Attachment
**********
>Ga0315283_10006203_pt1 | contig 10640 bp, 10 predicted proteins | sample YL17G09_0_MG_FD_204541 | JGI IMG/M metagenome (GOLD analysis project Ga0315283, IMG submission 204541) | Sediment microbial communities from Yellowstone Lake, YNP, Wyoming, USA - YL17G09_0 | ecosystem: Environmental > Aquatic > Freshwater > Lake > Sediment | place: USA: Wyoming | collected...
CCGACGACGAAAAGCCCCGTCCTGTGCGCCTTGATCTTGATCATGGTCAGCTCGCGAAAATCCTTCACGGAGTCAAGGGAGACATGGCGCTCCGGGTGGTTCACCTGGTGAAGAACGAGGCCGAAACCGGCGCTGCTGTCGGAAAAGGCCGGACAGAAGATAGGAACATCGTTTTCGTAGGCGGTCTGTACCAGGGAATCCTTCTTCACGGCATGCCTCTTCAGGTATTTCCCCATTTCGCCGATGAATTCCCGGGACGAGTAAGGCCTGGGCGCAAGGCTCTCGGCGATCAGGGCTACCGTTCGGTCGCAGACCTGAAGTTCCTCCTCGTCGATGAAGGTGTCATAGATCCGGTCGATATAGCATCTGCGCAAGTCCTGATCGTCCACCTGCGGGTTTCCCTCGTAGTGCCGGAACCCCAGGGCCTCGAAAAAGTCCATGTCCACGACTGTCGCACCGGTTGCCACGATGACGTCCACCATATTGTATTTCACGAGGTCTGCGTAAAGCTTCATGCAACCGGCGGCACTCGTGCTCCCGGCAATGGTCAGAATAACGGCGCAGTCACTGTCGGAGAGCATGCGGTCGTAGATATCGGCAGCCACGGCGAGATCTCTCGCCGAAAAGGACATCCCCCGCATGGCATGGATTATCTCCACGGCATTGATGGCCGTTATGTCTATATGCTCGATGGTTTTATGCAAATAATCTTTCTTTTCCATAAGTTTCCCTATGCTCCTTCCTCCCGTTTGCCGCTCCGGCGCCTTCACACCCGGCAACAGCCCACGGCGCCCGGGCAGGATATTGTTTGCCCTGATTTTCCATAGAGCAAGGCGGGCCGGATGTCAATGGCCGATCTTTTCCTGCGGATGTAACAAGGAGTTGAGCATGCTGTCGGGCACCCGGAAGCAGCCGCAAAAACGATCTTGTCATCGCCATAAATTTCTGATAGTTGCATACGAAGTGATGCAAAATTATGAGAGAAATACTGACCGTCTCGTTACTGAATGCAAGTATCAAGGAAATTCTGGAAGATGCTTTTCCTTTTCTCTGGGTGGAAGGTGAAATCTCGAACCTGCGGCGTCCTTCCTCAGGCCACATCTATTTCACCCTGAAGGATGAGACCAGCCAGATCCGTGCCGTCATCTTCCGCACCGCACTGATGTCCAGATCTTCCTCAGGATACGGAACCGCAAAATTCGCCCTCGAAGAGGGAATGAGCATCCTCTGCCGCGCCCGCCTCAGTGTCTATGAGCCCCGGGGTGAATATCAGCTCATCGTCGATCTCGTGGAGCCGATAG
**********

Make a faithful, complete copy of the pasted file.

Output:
>Ga0315283_10006203_pt1 | contig 10640 bp, 10 predicted proteins | sample YL17G09_0_MG_FD_204541 | JGI IMG/M metagenome (GOLD analysis project Ga0315283, IMG submission 204541) | Sediment microbial communities from Yellowstone Lake, YNP, Wyoming, USA - YL17G09_0 | ecosystem: Environmental > Aquatic > Freshwater > Lake > Sediment | place: USA: Wyoming | collected...
CCGACGACGAAAAGCCCCGTCCTGTGCGCCTTGATCTTGATCATGGTCAGCTCGCGAAAATCCTTCACGGAGTCAAGGGAGACATGGCGCTCCGGGTGGTTCACCTGGTGAAGAACGAGGCCGAAACCGGCGCTGCTGTCGGAAAAGGCCGGACAGAAGATAGGAACATCGTTTTCGTAGGCGGTCTGTACCAGGGAATCCTTCTTCACGGCATGCCTCTTCAGGTATTTCCCCATTTCGCCGATGAATTCCCGGGACGAGTAAGGCCTGGGCGCAAGGCTCTCGGCGATCAGGGCTACCGTTCGGTCGCAGACCTGAAGTTCCTCCTCGTCGATGAAGGTGTCATAGATCCGGTCGATATAGCATCTGCGCAAGTCCTGATCGTCCACCTGCGGGTTTCCCTCGTAGTGCCGGAACCCCAGGGCCTCGAAAAAGTCCATGTCCACGACTGTCGCACCGGTTGCCACGATGACGTCCACCATATTGTATTTCACGAGGTCTGCGTAAAGCTTCATGCAACCGGCGGCACTCGTGCTCCCGGCAATGGTCAGAATAACGGCGCAGTCACTGTCGGAGAGCATGCGGTCGTAGATATCGGCAGCCACGGCGAGATCTCTCGCCGAAAAGGACATCCCCCGCATGGCATGGATTATCTCCACGGCATTGATGGCCGTTATGTCTATATGCTCGATGGTTTTATGCAAATAATCTTTCTTTTCCATAAGTTTCCCTATGCTCCTTCCTCCCGTTTGCCGCTCCGGCGCCTTCACACCCGGCAACAGCCCACGGCGCCCGGGCAGGATATTGTTTGCCCTGATTTTCCATAGAGCAAGGCGGGCCGGATGTCAATGGCCGATCTTTTCCTGCGGATGTAACAAGGAGTTGAGCATGCTGTCGGGCACCCGGAAGCAGCCGCAAAAACGATCTTGTCATCGCCATAAATTTCTGATAGTTGCATACGAAGTGATGCAAAATTATGAGAGAAATACTGACCGTCTCGTTACTGAATGCAAGTATCAAGGAAATTCTGGAAGATGCTTTTCCTTTTCTCTGGGTGGAAGGTGAAATCTCGAACCTGCGGCGTCCTTCCTCAGGCCACATCTATTTCACCCTGAAGGATGAGACCAGCCAGATCCGTGCCGTCATCTTCCGCACCGCACTGATGTCCAGATCTTCCTCAGGATACGGAACCGCAAAATTCGCCCTCGAAGAGGGAATGAGCATCCTCTGCCGCGCCCGCCTCAGTGTCTATGAGCCCCGGGGTGAATATCAGCTCATCGTCGATCTCGTGGAGCCGATAG